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Feature: Drab Majesty, SRSQ & Elisabeth Elektra @ Broadcast, 20/09/19

Image credit: Jai DeeConsidering Drab Majesty last came to Glasgow only three months ago, the fact that the L.A. duo have returned to a sold-out show in Broadcast says a lot about their following. Then again, they did release a masterpiece of an album this
Image credit: Jai Dee

Considering Drab Majesty last came to Glasgow only three months ago, the fact that the L.A. duo have returned to a sold-out show in Broadcast says a lot about their following. Then again, they did release a masterpiece of an album this summer – featuring eight reinterpretations of the classic tale of Narcissus, Modern Mirror draws inspiration from Greek mythology to explore self-reflection, heartbreak and identity in the age of modern technology; the result is a collection of emotional synth pop songs to be fallen in love with time and time again.

Despite an early start, I thankfully manage to catch the end of Elisabeth Elektra (fka Zyna Hel)’s set down in the basement, a Glasgow-based electro-pop artist whose influences include Mylene Farmer, Goldfrapp, Madonna and Kate Bush, to name but a few. Dressed like the disco witch that she is, she’s an obvious choice for tonight’s first supporting act, and there’s an undeniable charm about her performance too. As electronic beats ricochet off the walls we’re treated to the celestial sound of her most recent single ‘Obsidian’, a song about loving someone even after they’ve passed away. This is followed by a feminist number about empowering sex workers and witches before ‘Catacombs’ seals the deal – produced by Blanck Mass, this track has a darker and heavier appeal to it that’s rounded out by her cathartic vocals.

That’s when we’re introduced to the voice and personality that is Kennedy Ashlyn (Them Are Us Too) and her solo project SRSQ. Having starred in Drab Majesty’s music video for ‘Oxytocin’, her own sound is described as ‘dreamgaze’ and ‘grating pop for the unfit’, though I’m not sure either one of those descriptions fully does her justice as a live act – throughout the tangible grief in ‘The Martyr’ and the uplifting power of ‘Cherish’, Kennedy punches the air and gives it her all to the point where everything she does is pure expression. There’s a kind of defiance in her way of being that makes her so much more than just a natural performer in that respect, because she’s also brilliantly unique and inspiring to watch. Musically, ‘Permission’ is straight-up sensational as operatic, pitch-shifted vocals and a bouncing rhythm take over the space altogether. Honestly, the whole thing is just enrapturing; here’s hoping she returns soon because she’ll undoubtedly be welcomed back with open arms.

After a quick soundcheck in plain clothes, Andrew Clinco and Alex Nicolaou eventually remerge as their alter egos Deb Demure and Mona D, dressed all in white and looking immaculate as ever. By this point it’s uncomfortably hot in the packed little venue, but the second they launch into their first song it’s like a breath of fresh air. From the gothic overtones of ‘A Dialogue’ to the bitter sweetness of ‘The Other Side’ and ‘Oxytocin’, Drab Majesty’s songs have a transcendent quality about them that never fails to visibly teleport people into their own individual worlds.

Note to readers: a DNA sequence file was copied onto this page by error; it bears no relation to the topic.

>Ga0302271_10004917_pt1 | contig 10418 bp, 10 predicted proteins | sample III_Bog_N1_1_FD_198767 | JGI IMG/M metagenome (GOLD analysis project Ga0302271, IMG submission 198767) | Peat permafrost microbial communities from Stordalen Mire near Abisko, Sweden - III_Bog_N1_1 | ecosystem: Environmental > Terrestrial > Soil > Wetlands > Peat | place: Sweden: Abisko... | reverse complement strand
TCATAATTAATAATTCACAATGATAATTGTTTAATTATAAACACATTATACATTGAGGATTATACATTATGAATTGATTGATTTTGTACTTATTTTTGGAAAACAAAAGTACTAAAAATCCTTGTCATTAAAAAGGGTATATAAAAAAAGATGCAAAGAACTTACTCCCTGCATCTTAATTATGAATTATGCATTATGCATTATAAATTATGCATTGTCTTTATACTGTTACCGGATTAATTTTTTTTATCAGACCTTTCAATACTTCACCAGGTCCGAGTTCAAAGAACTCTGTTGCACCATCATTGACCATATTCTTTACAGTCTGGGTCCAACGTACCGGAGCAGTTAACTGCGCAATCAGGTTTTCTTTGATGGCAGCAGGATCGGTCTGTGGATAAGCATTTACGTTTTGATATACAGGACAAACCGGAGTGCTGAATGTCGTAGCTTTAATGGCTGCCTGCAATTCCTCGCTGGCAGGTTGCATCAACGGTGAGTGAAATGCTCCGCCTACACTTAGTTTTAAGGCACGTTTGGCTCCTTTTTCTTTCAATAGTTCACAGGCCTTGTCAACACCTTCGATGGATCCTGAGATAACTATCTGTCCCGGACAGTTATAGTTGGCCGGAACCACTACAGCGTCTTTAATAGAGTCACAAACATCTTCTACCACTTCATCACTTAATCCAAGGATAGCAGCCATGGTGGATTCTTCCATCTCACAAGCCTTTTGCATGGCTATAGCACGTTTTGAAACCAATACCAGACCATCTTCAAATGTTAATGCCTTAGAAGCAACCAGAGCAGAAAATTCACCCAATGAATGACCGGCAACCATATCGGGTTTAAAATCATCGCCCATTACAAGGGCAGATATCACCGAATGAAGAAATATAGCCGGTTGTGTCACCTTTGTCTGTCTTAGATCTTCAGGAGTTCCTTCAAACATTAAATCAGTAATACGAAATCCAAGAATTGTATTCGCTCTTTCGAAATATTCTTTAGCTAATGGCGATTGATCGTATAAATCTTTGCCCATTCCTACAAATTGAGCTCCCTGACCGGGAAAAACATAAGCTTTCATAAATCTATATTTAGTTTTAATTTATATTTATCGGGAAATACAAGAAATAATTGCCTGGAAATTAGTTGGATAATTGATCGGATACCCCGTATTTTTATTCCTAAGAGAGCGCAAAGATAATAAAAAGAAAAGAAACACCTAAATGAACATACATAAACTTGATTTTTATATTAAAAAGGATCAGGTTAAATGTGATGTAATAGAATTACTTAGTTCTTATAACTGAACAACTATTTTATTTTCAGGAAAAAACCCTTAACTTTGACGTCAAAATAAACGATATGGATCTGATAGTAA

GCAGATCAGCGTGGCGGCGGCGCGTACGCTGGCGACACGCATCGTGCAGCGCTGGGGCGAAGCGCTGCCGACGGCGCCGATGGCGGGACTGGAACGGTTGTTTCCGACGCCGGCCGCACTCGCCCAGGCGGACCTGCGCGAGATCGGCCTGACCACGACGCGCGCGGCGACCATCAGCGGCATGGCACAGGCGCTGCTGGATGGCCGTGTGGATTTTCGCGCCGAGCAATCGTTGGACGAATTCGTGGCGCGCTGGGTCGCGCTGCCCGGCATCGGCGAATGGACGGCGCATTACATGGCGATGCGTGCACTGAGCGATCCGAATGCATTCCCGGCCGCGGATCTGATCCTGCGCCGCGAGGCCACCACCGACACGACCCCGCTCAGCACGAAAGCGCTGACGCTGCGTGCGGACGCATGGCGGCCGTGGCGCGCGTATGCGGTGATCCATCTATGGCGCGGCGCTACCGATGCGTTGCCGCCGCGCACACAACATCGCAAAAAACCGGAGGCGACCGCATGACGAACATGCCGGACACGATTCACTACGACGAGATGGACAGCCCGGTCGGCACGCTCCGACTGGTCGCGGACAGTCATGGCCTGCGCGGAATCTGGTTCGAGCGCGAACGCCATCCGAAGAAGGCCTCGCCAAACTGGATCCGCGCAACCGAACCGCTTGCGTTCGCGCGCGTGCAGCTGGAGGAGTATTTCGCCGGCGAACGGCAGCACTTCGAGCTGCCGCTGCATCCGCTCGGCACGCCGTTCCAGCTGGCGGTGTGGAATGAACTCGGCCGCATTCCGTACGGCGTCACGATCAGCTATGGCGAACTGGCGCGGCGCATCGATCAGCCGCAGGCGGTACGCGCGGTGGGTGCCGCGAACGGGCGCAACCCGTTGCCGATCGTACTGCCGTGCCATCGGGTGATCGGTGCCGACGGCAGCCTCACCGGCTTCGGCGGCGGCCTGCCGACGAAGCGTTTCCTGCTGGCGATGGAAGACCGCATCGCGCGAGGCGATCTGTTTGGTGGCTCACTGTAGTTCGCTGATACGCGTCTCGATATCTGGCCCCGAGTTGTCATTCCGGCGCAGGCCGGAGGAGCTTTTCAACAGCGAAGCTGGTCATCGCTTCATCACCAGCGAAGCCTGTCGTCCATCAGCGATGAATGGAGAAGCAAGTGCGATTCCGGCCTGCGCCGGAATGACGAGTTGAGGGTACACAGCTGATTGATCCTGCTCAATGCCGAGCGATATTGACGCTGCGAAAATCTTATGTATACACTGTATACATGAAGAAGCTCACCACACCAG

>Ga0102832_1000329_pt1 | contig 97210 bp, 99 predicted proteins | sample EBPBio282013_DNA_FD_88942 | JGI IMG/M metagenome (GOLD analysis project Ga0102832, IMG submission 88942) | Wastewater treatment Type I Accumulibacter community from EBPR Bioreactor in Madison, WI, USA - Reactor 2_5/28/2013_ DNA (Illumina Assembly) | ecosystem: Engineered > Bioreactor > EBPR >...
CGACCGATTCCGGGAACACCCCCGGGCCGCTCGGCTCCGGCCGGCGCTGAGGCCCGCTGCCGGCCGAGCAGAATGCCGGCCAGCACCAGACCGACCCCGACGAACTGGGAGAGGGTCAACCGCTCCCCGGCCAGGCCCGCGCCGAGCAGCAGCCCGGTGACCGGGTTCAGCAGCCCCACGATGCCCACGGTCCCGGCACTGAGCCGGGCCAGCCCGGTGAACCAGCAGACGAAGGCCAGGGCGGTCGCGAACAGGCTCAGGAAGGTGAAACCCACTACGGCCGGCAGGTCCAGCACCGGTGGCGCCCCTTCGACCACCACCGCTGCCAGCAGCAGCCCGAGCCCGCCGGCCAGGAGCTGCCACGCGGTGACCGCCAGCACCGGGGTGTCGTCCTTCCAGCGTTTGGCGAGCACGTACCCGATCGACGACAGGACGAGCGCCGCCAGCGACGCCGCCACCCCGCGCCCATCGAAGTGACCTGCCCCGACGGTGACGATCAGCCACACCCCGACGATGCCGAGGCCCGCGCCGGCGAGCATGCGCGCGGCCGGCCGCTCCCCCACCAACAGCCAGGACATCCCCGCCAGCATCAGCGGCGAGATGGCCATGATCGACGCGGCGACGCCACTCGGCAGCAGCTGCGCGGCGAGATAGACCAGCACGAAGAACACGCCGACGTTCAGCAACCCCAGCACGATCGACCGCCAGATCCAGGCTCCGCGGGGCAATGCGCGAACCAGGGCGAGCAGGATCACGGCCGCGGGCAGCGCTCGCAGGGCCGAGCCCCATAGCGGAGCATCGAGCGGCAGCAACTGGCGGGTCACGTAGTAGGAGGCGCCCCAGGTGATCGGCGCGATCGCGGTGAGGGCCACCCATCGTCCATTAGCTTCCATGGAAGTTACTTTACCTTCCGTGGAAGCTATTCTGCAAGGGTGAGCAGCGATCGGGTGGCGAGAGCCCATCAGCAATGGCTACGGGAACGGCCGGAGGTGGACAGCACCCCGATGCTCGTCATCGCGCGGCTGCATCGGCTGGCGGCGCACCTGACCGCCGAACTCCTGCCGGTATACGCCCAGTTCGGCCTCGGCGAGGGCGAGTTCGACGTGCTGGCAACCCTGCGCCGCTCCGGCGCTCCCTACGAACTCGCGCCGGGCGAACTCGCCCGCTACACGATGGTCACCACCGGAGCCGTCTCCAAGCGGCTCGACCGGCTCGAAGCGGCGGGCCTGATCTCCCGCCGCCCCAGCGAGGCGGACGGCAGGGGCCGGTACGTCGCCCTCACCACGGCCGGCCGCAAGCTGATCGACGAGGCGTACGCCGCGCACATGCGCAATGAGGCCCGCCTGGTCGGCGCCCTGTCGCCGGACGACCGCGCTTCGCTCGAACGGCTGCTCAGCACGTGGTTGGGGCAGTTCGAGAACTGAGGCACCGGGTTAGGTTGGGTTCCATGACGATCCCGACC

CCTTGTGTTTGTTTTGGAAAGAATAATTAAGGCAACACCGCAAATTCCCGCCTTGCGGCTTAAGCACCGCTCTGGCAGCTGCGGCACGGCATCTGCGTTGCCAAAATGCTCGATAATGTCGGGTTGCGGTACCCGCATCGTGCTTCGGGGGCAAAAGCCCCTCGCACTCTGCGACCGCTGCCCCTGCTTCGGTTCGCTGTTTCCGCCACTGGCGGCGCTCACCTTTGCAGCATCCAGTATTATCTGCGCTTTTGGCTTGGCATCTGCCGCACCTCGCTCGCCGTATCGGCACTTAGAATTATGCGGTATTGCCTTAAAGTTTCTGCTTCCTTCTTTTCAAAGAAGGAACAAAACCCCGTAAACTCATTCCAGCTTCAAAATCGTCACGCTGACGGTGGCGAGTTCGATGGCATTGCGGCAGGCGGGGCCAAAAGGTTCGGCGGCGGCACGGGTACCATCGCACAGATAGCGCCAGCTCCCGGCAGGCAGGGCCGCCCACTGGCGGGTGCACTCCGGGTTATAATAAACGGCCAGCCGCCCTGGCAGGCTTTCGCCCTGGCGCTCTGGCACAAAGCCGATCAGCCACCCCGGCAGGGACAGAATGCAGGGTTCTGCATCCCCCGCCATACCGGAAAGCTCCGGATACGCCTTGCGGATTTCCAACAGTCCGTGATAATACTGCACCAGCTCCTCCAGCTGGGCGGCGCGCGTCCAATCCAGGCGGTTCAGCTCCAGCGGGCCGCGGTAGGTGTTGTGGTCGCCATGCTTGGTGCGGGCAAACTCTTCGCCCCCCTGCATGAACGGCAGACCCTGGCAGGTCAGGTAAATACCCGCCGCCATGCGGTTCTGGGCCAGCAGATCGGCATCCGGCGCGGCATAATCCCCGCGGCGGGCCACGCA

If I’m being honest, though, it’s not quite what I was hoping for compared to their recent show with She Past Away. It could well have something to do with the fact that my ears are blocked from a cold, but for one thing volume seems to be somewhat lacking throughout much of their set. That, and the fact that people keep talking over them – possibly because they can’t see much of the tiny stage -  means that the duo fade into the background at times, which is disappointing when you’d rather be drowning in their music instead of strangers’ conversations.

Still, tonight has one thing that their June gig didn’t, and that’s the inclusion of ‘Ellipsis’ on the setlist. It’s probably the song I’ve listened to the most this year, not least because it’s a euphoric track that somehow manages to describe the frustrations of trying to communicate through social media apps through its title alone (pointing out some of the more isolating effects of technology may not be a novel concept in itself, but there’s something refreshingly upfront about the line “And I watch you write/You’re still saying nothing”). During their last visit Andrew previously explained to me that they were still working on a live version for ‘Ellipsis’ at the time, and though I was sad not to hear it back then, the fact that they throw in a new guitar riff in the outro of this live version is just another reason why it was worth the wait.

Things definitely improve towards the end once the room's chat finally dies down. Deb breaks his silence to tell us that “Glasgow is the best city in the UK” – a statement that is of course met in true Glaswegian fashion with a round of “F*** the Queen!”, “F*** the Pope!” and “Taps aff” – and ‘Out of Sequence’ is frankly every bit as sublime live as it is on the album. Regardless of their alien appearance, Drab Majesty write beautiful songs that make you feel glad to be a living, breathing human being, and while it may not have been the show I was expecting in terms of sound quality, I’m still just as convinced of that as I ever was.

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